?adjustments? to lessons were effective? How did PST Rebecca and her supervising teacher
know that the students had ?moved forward? in their knowledge and skills? What assessment
data were used by PST Laura to ?inform subsequent lessons?? (And, did the subsequent
lessons therefore have more ?impact? than the earlier lessons?). It was good see the
supervising teacher in the final example cited here look to the future and provide a
developmental target for a high achieving PST, but a question that is finessed is how the PST
[Harry] and the supervising teacher knew that (all?) students had ?achieved to their
potential?. It is reassuring to be informed that good assessment strategies were implemented
by nearly all of the PSTs and pleasing to hear that feedback was provided on progress, but
what did the assessment strategies reveal about student achievement prompted by the
stimulus of the PSTs? teaching, and what exactly was the ?progress? that was mentioned in
Too often assessments of ?effectiveness? or success were stated as assessment
judgments without any underpinning evidence. PSTs on this intern programme were
undoubtedly and overwhelmingly performing well and impressing the supervising teachers
with their professionalism, hard work, and commitment. Unfortunately, in the absence of any
proof of their impact, judgments tended to become subjective professional assertions of
Another example from a high performing PST and a supervising teacher
conscientiously reporting on her teaching achievements underlines this observation:
Nancy has well-developed and organised planning. She ensures her planning is
linked to relevant curriculum documents and all learning goals are achievable.
Nancy trials new teaching strategies and critically reflects on the effectiveness of
each new strategy. Nancy engages parents to support their children's learning.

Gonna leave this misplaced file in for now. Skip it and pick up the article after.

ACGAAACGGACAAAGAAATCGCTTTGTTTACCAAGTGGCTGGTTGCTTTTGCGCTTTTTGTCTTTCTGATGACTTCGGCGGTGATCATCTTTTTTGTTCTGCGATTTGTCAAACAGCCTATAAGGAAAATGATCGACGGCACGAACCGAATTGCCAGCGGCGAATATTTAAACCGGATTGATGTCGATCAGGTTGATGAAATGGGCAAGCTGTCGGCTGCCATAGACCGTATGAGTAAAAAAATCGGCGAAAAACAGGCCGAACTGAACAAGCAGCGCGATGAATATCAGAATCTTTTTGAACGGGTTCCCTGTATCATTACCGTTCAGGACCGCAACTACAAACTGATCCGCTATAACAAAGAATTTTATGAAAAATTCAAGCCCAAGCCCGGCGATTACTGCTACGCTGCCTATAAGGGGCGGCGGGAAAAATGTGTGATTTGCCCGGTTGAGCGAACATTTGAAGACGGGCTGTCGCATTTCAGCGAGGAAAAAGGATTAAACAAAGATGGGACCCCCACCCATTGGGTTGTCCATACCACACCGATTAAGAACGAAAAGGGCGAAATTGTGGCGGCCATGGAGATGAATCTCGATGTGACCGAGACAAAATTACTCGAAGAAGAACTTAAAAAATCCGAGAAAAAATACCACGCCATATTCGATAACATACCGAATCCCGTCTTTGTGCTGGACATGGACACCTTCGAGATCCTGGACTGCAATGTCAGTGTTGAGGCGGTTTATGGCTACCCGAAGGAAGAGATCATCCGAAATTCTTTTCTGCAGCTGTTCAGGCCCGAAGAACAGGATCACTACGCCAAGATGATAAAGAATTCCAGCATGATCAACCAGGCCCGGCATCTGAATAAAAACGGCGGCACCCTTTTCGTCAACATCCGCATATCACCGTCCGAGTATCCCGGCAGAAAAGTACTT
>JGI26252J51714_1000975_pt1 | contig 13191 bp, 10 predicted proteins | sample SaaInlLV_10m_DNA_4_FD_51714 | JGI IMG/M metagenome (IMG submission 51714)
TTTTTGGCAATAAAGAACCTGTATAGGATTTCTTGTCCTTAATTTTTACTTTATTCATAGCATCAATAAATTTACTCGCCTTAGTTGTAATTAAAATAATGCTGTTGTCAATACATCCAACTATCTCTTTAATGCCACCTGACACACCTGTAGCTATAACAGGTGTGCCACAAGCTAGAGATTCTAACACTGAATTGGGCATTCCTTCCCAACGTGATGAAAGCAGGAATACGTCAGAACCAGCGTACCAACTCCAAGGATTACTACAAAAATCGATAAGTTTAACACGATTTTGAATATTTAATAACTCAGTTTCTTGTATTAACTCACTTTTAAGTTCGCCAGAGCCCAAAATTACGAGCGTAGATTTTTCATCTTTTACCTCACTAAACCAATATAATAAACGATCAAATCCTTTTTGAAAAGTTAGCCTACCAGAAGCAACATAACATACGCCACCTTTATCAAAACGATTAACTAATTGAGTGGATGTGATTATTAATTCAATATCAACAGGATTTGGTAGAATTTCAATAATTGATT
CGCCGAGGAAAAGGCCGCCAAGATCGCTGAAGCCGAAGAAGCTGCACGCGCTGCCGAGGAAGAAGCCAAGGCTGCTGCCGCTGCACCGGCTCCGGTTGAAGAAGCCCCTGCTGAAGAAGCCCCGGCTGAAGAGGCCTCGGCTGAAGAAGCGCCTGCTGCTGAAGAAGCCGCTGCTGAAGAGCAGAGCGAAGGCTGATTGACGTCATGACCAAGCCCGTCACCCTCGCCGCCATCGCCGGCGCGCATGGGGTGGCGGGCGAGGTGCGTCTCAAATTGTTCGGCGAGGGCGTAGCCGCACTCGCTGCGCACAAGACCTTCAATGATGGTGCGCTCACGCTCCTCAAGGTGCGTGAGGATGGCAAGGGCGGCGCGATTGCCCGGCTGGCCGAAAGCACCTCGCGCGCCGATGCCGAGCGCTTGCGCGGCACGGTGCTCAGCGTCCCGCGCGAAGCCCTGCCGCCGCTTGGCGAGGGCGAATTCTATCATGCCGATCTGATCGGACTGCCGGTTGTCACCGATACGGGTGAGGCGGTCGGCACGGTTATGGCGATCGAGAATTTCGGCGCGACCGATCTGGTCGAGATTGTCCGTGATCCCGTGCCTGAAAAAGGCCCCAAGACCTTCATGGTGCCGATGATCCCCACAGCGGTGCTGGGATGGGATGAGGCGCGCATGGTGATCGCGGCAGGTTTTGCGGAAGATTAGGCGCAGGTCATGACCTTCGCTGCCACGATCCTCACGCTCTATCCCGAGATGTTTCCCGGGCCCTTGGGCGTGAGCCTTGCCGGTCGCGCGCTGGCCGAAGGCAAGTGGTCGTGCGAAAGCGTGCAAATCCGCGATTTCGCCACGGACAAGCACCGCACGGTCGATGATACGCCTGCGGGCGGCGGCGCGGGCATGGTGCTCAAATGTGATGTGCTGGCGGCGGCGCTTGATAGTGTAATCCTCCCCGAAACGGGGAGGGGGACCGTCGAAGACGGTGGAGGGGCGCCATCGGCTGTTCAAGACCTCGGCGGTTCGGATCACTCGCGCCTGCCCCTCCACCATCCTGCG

Nancy maintains a supportive and safe learning environment at all times. She
uses effective behaviour management techniques. Nancy assesses and reports on
student learning effectively and in a variety of ways. She provides timely
feedback to students and assists them to identify ways to improve.?
In augmenting and tightening assessment judgments such as this, a consideration
could be for supervising teachers to question, ?How does this positively articulated good
practice add up?? A thought that supervising teachers might hold in their heads is the
question, ?So what?? This assessment of PST Nancy might have concluded along the
All of this good teaching practice has impacted positively upon the Year 1
children?s learning. The evidence for this comes from detailed assessments of
the children?s progress in English and Maths undertaken at the end of units of
work focused upon x and y. Target children have made demonstrable cognitive
gains in their reading and conceptual understanding of number. More
qualitative observational evidence also provides evidence of the children being
more confident and engaged in their learning and preparedness to articulate
their ideas verbally.
At this point impact would start to be conveyed and understood more effectively, and
with more specificity.
Qualitative and Caring Aspects of Impact
It is important to add that the impact of a PST?s work with students should not be
assessed solely in relation to the students? cognitive progress or test scores. The capacity
to build deep relationships, promote social justice, engage disaffected young people in
challenging socio-economic settings, encourage, support, nurture, and palpably care can
all be fundamentally important elements of teacher effectiveness
Kearns & Hart, 2017; Mills & Ballantyne, 2016)
. Of course, the logic of strong
interpersonal skills and relationships, empathetic understanding, and professional
alertness to context being in place is that it would be surprising if there were not links